Positive Lives Blog

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Who did you meet last week?

I’ve been keeping unusual company – unusual but somehow strangely familiar.  It all started with a trip to London last week, meeting up with my colleagues from my diploma course in Coaching Supervision.  This was our final training workshop, so goodbyes were said, with good wishes and cards exchanged. I was really touched to be given a wonderful book as a farewell gift -  “Who Am I?” by Katie Altham.

That evening, whilst the underground rumbled beneath my hotel and crowds drank and  chatted outside the pubs in the summer sun, twelve characters entered my hotel bedroom. The Sage, the Mentor, Artemis, Persephone, the Wanderer, the Storyteller and more – my archetypes.

Katie Altham says that our archetypes define and express our story of who we are, in Light (fully expressed) and Shadow (self-rejecting). “Ultimately, we choose the story (interpretation) we tell about our lives.”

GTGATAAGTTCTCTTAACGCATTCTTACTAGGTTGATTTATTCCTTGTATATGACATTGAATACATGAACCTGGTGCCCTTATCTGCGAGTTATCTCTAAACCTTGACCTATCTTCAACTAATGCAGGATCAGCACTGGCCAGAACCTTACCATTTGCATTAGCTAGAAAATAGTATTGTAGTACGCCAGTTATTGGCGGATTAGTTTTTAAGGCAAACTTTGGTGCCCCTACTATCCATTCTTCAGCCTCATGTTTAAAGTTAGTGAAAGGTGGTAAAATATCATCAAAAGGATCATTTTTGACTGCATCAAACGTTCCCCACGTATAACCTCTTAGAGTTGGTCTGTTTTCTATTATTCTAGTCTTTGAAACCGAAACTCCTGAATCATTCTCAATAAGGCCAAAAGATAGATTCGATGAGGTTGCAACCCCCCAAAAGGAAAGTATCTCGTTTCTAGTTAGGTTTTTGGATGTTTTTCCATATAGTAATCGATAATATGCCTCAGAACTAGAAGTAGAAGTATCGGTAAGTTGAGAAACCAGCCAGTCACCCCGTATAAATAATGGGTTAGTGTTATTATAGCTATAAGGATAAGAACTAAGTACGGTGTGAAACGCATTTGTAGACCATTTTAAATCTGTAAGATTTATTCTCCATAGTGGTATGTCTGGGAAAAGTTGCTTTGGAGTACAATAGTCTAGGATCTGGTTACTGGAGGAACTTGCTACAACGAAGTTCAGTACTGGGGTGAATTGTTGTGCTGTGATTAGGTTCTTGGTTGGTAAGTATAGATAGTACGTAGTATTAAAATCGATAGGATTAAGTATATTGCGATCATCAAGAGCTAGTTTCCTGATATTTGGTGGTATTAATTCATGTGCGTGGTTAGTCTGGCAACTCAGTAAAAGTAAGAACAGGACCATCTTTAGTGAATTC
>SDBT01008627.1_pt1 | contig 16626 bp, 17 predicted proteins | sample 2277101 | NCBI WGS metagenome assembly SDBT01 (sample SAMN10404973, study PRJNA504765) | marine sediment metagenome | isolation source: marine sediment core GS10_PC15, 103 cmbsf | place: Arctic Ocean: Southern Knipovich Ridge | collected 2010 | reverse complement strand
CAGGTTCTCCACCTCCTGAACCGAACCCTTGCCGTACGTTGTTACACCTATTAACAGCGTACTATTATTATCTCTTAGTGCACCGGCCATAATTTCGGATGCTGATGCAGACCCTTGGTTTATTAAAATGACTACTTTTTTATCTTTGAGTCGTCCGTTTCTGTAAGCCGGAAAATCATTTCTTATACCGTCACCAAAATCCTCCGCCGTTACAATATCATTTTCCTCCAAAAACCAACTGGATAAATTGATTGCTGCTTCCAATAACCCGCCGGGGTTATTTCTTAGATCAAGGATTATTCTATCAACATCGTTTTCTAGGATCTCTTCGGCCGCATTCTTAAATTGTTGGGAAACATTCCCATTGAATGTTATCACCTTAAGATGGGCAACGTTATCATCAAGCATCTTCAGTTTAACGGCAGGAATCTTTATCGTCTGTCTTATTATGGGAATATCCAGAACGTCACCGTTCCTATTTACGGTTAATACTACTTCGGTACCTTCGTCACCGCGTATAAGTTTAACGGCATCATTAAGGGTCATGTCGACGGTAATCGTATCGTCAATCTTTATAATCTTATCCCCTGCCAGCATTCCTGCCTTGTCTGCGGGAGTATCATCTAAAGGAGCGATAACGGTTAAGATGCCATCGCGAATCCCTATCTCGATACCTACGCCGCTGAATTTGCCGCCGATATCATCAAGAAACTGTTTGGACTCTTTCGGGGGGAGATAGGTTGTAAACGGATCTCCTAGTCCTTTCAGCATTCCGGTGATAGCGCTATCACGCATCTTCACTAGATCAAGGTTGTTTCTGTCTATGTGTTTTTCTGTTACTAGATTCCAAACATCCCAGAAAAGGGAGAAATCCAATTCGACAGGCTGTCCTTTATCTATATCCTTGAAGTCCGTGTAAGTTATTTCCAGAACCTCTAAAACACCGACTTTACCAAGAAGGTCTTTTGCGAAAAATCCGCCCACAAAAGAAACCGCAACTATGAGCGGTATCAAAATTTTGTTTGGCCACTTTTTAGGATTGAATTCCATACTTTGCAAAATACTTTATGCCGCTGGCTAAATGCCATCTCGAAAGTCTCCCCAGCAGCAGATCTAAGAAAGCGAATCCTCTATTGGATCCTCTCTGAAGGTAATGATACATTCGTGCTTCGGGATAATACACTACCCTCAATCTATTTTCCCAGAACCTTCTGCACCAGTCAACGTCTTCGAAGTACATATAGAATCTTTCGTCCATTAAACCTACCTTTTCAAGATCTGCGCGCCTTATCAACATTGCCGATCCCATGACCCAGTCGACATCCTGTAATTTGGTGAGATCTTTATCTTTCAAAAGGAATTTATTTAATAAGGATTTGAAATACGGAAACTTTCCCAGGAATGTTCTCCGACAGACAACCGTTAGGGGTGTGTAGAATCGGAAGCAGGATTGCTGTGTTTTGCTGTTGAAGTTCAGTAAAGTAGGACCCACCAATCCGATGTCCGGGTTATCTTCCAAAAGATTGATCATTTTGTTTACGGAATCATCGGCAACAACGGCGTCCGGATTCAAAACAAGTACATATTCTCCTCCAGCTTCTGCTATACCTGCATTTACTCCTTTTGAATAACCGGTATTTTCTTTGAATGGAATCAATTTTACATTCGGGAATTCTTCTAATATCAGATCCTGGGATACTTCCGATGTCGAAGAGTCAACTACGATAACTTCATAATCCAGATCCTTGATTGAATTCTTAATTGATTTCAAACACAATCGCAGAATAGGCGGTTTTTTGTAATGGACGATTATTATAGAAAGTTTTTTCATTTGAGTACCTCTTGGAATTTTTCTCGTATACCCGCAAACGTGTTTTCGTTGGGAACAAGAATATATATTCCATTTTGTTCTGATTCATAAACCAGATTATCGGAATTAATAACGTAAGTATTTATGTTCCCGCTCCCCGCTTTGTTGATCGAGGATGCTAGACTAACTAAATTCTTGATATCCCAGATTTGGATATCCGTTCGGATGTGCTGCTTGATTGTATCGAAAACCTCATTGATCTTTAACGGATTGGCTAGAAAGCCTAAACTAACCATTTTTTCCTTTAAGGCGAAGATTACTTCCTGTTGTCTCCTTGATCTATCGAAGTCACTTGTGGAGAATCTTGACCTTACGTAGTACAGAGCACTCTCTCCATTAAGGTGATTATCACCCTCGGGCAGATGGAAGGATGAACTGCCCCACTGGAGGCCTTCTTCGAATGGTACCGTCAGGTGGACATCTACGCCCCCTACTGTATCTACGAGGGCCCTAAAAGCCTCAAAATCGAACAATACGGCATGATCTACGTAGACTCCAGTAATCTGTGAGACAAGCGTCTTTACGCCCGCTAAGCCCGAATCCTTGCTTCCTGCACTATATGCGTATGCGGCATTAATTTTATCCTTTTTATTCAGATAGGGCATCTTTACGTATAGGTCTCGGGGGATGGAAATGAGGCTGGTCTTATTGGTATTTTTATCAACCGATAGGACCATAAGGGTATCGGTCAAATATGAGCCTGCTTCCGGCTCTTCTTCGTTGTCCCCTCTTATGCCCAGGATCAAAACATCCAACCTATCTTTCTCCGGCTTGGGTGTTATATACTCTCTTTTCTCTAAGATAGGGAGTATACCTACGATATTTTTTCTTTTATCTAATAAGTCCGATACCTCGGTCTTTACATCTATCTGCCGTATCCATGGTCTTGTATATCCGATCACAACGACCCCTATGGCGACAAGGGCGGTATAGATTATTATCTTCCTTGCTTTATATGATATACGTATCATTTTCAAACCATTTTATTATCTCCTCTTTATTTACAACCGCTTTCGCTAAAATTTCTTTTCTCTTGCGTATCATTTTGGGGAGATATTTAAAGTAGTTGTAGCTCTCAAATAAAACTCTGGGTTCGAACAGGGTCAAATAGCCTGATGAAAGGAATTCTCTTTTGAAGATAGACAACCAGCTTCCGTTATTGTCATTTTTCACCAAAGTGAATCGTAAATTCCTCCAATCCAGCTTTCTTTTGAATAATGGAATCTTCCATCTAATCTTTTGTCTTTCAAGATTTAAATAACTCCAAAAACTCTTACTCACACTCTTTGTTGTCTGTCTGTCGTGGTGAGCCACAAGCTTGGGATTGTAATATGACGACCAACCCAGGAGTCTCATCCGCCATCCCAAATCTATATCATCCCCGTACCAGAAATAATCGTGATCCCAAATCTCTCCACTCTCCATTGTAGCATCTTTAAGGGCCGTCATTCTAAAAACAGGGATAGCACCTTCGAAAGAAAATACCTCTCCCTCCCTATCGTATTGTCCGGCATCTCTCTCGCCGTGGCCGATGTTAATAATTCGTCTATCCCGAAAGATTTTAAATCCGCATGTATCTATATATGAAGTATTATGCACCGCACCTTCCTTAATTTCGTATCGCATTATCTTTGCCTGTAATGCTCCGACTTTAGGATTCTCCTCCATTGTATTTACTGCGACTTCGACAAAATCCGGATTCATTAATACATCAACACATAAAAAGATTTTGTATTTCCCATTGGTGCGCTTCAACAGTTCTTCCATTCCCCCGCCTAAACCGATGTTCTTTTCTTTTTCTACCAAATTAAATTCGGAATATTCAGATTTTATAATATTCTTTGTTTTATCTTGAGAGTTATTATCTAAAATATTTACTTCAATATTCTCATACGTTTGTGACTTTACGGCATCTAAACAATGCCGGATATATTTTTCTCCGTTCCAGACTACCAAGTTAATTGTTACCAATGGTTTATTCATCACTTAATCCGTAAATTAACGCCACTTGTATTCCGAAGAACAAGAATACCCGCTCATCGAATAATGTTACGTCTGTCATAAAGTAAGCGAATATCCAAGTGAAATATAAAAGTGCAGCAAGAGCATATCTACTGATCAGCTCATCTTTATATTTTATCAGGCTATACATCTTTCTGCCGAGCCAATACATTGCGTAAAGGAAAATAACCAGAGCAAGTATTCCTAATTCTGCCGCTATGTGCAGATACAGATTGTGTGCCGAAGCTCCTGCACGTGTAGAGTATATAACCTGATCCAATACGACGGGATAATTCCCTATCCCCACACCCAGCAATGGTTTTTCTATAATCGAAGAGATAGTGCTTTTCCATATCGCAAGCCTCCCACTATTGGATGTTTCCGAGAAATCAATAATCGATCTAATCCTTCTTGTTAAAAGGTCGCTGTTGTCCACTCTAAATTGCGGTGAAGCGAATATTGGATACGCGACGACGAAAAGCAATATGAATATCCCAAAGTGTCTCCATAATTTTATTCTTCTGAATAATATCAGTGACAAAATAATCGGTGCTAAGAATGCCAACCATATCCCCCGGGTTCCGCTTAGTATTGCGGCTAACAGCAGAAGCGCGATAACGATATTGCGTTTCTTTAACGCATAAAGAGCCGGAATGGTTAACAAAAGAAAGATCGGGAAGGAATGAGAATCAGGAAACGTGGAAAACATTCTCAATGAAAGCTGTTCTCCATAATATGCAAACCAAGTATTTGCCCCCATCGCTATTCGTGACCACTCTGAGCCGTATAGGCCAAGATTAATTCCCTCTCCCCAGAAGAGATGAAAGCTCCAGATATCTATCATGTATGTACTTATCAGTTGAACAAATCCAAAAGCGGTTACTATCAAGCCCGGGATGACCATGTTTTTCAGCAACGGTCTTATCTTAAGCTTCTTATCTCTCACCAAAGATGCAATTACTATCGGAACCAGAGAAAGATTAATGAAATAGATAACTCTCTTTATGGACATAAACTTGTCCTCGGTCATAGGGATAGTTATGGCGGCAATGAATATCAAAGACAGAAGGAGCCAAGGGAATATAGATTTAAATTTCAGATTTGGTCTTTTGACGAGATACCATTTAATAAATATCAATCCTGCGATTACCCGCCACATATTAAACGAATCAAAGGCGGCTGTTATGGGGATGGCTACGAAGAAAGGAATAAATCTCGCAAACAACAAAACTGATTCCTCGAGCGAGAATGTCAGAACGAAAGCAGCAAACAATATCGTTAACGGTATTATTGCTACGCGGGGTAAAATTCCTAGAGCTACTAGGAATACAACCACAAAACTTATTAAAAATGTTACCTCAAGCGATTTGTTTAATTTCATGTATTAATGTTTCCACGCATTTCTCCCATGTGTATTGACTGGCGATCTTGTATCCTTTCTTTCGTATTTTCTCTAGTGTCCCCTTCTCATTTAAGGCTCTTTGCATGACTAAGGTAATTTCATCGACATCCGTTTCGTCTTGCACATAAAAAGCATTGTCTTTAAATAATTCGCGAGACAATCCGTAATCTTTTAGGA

Caroline Myss (www.myss.com) says we are “encoded” with our archetypes, some for survival and some drawing on a historical storehouse of personas and stories, buried in the collective unconscious. “They play valuable roles that relate to our work, our relationships with individuals and society, as well as to our spirituality, finances, values, and our highest potential.”

A story can “heal your shadow” by bringing it into the light through a powerful persona like Persephone. Classical myths like those of Greek gods or hero’s journey tales such as Jason and the Argonauts, or modern sagas like Star Wars, even Dr Who – all stir up our archetypes.  We encounter and acknowledge them, and gain valuable insights into fulfilling our own nature, dreams and challenges. As G K Chesterton said “Fairy tales are more than true: not because they tell us that dragons exist, but because they tell us that dragons can be beaten.”

Stories are the original personal development tool. They can transform your thinking in a powerful way.  In some cultures, traditional tales are still told, not just to children but to adults. Tales of the Mulla Nasrudin are shared by contemporary sufi storytellers and Jewish teaching tales are kept alive and well by rabbis.

When did you last listen to a story?

Meet me and other story tellers and story listeners at http://tinyurl.com/TheStoryCafe


The Architecture of Story
Up Front & Personal


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